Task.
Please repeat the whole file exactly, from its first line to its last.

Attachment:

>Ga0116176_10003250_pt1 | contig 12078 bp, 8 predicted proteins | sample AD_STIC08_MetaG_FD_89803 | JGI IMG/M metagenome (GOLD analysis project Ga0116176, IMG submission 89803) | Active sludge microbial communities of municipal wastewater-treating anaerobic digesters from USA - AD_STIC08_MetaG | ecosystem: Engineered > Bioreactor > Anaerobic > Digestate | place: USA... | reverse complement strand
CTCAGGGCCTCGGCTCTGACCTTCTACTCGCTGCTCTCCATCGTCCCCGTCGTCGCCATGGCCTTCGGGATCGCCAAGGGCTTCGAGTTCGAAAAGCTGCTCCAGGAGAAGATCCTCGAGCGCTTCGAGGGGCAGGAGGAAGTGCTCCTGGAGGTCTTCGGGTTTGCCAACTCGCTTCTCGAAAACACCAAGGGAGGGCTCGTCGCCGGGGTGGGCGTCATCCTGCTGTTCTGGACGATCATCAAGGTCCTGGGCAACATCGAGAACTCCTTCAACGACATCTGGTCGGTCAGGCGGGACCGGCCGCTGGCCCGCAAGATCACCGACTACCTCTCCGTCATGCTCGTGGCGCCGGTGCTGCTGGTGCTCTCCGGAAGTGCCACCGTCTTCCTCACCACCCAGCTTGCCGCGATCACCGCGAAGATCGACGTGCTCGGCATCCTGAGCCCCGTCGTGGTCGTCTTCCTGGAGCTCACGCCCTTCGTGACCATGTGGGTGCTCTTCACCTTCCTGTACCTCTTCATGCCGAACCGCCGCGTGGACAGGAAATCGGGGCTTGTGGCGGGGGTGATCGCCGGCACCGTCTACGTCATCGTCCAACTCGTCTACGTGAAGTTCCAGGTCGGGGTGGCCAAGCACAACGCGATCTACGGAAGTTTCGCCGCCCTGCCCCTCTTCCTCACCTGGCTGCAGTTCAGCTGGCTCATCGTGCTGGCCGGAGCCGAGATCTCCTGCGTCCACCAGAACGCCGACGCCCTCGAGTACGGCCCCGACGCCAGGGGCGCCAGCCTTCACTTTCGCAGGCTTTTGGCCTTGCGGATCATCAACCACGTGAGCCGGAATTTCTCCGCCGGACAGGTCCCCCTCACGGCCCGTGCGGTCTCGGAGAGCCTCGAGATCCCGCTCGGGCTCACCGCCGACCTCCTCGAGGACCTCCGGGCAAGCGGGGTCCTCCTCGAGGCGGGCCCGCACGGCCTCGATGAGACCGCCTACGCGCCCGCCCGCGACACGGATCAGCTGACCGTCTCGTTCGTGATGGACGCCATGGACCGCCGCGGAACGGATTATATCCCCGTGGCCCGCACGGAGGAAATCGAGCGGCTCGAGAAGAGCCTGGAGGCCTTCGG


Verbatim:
>Ga0116176_10003250_pt1 | contig 12078 bp, 8 predicted proteins | sample AD_STIC08_MetaG_FD_89803 | JGI IMG/M metagenome (GOLD analysis project Ga0116176, IMG submission 89803) | Active sludge microbial communities of municipal wastewater-treating anaerobic digesters from USA - AD_STIC08_MetaG | ecosystem: Engineered > Bioreactor > Anaerobic > Digestate | place: USA... | reverse complement strand
CTCAGGGCCTCGGCTCTGACCTTCTACTCGCTGCTCTCCATCGTCCCCGTCGTCGCCATGGCCTTCGGGATCGCCAAGGGCTTCGAGTTCGAAAAGCTGCTCCAGGAGAAGATCCTCGAGCGCTTCGAGGGGCAGGAGGAAGTGCTCCTGGAGGTCTTCGGGTTTGCCAACTCGCTTCTCGAAAACACCAAGGGAGGGCTCGTCGCCGGGGTGGGCGTCATCCTGCTGTTCTGGACGATCATCAAGGTCCTGGGCAACATCGAGAACTCCTTCAACGACATCTGGTCGGTCAGGCGGGACCGGCCGCTGGCCCGCAAGATCACCGACTACCTCTCCGTCATGCTCGTGGCGCCGGTGCTGCTGGTGCTCTCCGGAAGTGCCACCGTCTTCCTCACCACCCAGCTTGCCGCGATCACCGCGAAGATCGACGTGCTCGGCATCCTGAGCCCCGTCGTGGTCGTCTTCCTGGAGCTCACGCCCTTCGTGACCATGTGGGTGCTCTTCACCTTCCTGTACCTCTTCATGCCGAACCGCCGCGTGGACAGGAAATCGGGGCTTGTGGCGGGGGTGATCGCCGGCACCGTCTACGTCATCGTCCAACTCGTCTACGTGAAGTTCCAGGTCGGGGTGGCCAAGCACAACGCGATCTACGGAAGTTTCGCCGCCCTGCCCCTCTTCCTCACCTGGCTGCAGTTCAGCTGGCTCATCGTGCTGGCCGGAGCCGAGATCTCCTGCGTCCACCAGAACGCCGACGCCCTCGAGTACGGCCCCGACGCCAGGGGCGCCAGCCTTCACTTTCGCAGGCTTTTGGCCTTGCGGATCATCAACCACGTGAGCCGGAATTTCTCCGCCGGACAGGTCCCCCTCACGGCCCGTGCGGTCTCGGAGAGCCTCGAGATCCCGCTCGGGCTCACCGCCGACCTCCTCGAGGACCTCCGGGCAAGCGGGGTCCTCCTCGAGGCGGGCCCGCACGGCCTCGATGAGACCGCCTACGCGCCCGCCCGCGACACGGATCAGCTGACCGTCTCGTTCGTGATGGACGCCATGGACCGCCGCGGAACGGATTATATCCCCGTGGCCCGCACGGAGGAAATCGAGCGGCTCGAGAAGAGCCTGGAGGCCTTCGG